i can't talk about whistle stop without thanking karen for turning me onto maritta wolff, a writer who really should be more well known. check out karen's evangelizing review here. join us, and testify!
here's my hallelujah:
when you read a maritta wolff novel, it feels like she is gently holding your ear against a thin tenement wall of permeable words, pushing you into her world, overhearing her characters, knowing more than what they'd want you to know. she also transmits to you her deep understanding of human character, and ability she has to imbue it in the people she helps you to subsume. the fact that she was 22(!) when she wrote this novel, only makes me beam at the seduction of her prose, and the gravity of her spirit, seemingly wise beyond her years. but there is no other explanation for it.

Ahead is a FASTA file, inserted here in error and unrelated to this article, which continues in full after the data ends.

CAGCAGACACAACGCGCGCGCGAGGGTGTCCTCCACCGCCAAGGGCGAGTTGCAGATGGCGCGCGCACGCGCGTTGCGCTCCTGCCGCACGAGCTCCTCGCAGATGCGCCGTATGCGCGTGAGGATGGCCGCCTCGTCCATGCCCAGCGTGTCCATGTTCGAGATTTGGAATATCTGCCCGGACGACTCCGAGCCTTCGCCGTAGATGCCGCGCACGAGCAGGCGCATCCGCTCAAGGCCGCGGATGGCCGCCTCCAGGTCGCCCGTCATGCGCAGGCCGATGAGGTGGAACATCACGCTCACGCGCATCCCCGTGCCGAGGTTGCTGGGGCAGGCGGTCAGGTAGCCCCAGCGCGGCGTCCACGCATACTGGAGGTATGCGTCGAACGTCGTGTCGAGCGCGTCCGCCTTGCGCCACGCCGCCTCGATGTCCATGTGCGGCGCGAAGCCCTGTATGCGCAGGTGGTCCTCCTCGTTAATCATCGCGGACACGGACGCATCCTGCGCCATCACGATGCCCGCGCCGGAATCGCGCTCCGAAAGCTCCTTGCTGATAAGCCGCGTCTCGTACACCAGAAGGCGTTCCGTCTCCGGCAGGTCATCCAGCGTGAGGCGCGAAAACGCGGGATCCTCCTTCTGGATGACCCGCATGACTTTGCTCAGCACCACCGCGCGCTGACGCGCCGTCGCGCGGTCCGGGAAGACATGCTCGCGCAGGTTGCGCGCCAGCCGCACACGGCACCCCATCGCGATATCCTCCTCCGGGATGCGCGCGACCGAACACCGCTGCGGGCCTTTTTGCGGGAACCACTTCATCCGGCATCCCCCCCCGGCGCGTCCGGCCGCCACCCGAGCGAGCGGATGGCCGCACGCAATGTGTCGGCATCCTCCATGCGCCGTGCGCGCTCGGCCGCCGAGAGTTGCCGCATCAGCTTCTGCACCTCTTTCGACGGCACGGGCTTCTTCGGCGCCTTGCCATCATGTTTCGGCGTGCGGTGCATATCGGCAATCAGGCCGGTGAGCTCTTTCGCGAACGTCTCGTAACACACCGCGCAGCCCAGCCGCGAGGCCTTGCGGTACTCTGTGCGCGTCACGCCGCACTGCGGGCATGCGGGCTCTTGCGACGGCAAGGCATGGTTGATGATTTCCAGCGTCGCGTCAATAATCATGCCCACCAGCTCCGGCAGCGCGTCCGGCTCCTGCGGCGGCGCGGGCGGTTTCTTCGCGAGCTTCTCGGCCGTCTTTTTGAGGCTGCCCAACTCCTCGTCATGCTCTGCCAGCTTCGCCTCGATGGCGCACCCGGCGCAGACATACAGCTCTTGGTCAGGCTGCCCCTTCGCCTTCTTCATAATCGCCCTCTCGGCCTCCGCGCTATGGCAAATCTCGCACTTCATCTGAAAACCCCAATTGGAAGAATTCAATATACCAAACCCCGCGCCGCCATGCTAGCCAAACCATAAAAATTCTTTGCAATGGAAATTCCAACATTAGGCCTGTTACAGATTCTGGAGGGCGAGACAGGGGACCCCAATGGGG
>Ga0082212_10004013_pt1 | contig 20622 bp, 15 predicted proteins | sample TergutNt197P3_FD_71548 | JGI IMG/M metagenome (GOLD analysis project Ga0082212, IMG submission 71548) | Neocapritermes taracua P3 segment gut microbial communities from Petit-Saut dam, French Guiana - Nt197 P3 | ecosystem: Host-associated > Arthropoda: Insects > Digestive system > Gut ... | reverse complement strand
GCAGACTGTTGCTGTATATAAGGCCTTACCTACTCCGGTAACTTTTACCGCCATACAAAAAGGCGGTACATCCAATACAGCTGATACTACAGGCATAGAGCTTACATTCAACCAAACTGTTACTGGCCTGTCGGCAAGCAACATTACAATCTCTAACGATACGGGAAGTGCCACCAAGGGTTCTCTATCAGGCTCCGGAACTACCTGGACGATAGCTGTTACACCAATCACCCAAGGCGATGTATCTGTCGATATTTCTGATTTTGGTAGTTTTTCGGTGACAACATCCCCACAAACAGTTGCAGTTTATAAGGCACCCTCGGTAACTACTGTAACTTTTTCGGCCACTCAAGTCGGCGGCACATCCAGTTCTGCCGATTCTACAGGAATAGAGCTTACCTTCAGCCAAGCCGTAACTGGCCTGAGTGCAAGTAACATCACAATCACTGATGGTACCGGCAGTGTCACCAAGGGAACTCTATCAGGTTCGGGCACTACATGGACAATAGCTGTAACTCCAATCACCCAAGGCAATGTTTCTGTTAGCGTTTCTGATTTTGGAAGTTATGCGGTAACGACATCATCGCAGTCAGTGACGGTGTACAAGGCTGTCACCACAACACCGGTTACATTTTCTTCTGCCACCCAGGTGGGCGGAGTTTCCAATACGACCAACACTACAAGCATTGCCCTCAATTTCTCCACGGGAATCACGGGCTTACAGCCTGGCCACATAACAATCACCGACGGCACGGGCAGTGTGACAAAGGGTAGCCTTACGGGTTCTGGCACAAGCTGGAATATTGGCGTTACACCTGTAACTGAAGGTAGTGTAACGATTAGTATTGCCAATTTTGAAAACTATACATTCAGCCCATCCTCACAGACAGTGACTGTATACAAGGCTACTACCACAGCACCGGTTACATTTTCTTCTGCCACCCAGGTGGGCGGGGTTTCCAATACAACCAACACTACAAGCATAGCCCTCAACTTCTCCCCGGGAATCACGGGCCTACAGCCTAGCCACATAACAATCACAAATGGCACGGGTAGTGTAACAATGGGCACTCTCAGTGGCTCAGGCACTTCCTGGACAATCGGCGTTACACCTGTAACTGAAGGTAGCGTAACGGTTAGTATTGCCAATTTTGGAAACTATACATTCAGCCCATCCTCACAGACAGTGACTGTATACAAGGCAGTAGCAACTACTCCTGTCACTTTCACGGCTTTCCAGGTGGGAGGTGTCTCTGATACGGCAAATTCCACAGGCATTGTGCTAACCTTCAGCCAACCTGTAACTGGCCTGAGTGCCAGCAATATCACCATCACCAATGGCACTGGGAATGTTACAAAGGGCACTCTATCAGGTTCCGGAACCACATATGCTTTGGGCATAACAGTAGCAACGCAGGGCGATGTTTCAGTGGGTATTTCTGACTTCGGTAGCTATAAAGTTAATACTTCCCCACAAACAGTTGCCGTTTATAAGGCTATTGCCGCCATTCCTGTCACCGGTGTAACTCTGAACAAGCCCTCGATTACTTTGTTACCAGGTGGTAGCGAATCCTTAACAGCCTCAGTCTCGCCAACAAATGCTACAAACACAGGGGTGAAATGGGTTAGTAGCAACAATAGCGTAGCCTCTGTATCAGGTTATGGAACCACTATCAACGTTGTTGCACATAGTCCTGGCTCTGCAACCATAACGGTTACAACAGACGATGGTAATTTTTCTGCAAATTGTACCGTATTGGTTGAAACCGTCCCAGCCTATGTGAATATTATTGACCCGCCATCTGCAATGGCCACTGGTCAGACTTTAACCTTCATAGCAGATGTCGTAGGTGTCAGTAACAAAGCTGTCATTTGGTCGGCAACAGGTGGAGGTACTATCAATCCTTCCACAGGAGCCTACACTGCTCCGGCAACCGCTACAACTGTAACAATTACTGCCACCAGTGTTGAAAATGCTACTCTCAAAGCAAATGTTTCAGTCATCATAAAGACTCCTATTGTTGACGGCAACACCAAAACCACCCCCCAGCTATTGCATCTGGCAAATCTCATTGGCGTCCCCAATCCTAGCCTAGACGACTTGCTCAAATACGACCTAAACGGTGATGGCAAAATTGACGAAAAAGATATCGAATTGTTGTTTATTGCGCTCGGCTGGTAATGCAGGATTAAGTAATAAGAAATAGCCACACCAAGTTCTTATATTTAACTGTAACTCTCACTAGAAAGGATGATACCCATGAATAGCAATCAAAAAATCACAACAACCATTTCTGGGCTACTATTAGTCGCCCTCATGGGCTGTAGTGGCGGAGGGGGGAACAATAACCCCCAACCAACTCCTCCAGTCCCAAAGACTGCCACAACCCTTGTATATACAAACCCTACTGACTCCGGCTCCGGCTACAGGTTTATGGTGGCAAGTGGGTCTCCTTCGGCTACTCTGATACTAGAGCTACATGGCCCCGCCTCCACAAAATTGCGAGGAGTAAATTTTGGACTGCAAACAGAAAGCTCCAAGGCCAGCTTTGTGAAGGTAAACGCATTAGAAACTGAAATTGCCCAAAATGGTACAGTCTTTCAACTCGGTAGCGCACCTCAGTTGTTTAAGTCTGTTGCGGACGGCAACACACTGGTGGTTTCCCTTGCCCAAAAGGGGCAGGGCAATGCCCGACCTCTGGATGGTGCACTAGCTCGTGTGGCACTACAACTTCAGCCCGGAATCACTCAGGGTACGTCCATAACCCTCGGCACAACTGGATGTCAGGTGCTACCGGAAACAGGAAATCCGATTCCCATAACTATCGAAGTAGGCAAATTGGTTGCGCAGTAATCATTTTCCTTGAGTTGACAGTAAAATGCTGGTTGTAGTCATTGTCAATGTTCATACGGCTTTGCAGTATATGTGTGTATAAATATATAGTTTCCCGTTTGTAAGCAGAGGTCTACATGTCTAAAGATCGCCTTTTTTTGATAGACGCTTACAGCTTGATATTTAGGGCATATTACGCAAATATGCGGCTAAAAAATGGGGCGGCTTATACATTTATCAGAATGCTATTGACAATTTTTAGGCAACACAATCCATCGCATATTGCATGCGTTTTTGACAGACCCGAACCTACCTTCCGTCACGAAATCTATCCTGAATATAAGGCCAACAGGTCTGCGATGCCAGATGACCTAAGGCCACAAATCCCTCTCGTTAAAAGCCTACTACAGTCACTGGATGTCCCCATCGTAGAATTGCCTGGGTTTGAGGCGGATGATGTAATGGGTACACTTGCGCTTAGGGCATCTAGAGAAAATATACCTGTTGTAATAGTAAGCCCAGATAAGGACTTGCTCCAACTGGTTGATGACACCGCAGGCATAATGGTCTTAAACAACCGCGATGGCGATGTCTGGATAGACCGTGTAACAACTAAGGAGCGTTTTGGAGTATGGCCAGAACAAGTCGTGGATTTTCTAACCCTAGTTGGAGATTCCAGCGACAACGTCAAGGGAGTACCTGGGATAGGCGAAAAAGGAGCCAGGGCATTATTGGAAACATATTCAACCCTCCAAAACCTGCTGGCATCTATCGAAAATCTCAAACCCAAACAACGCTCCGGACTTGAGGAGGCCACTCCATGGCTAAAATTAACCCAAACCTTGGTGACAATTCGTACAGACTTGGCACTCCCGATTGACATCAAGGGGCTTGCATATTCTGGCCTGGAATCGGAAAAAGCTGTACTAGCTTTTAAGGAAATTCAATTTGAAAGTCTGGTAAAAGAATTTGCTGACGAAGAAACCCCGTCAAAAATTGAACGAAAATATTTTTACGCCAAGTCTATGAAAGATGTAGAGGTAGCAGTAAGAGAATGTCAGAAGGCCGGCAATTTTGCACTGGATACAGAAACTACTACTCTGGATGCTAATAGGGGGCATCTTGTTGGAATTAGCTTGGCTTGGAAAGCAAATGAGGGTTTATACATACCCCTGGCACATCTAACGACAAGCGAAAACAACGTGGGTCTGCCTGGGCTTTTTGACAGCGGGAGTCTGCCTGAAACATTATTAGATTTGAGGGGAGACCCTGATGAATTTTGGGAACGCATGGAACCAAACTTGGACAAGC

she conjures with clarity the veech family in all its boisterous devotion, devotion that pushes beyond comfort to disturbingly intimate. i've come to think of them as lolita family robinson although it's imprecise: the little girl in the book is certainly no nymphet, the creepiness of her character and the mysteries around her parentage, and the parentage of those around her spin, the keys that i aim to keep spoiler-free, in this review. i feel pretty sure that what i think is true, is true and if so, yeesh. (non sequitur: and what about the boarder?!? i didn't know what to think!) so there's for why the book reminds me lolita. as for the family robinson: the veeches struggling through life in socioeconomic wreck but with that loving family spirit i connect with the film i saw on wide world of disney. the family really love each other, and they're messed up, sure. but they've been through a lot, and sometimes it's hard to keep still when you can't settle down.
maritta wolff writes with a vivid stroke. i want to read more. i notice little obsessions: trains figure almost as dei ex machina in her books, ready to pitch in to further along her story. did she always do that? i guess i'll see. :)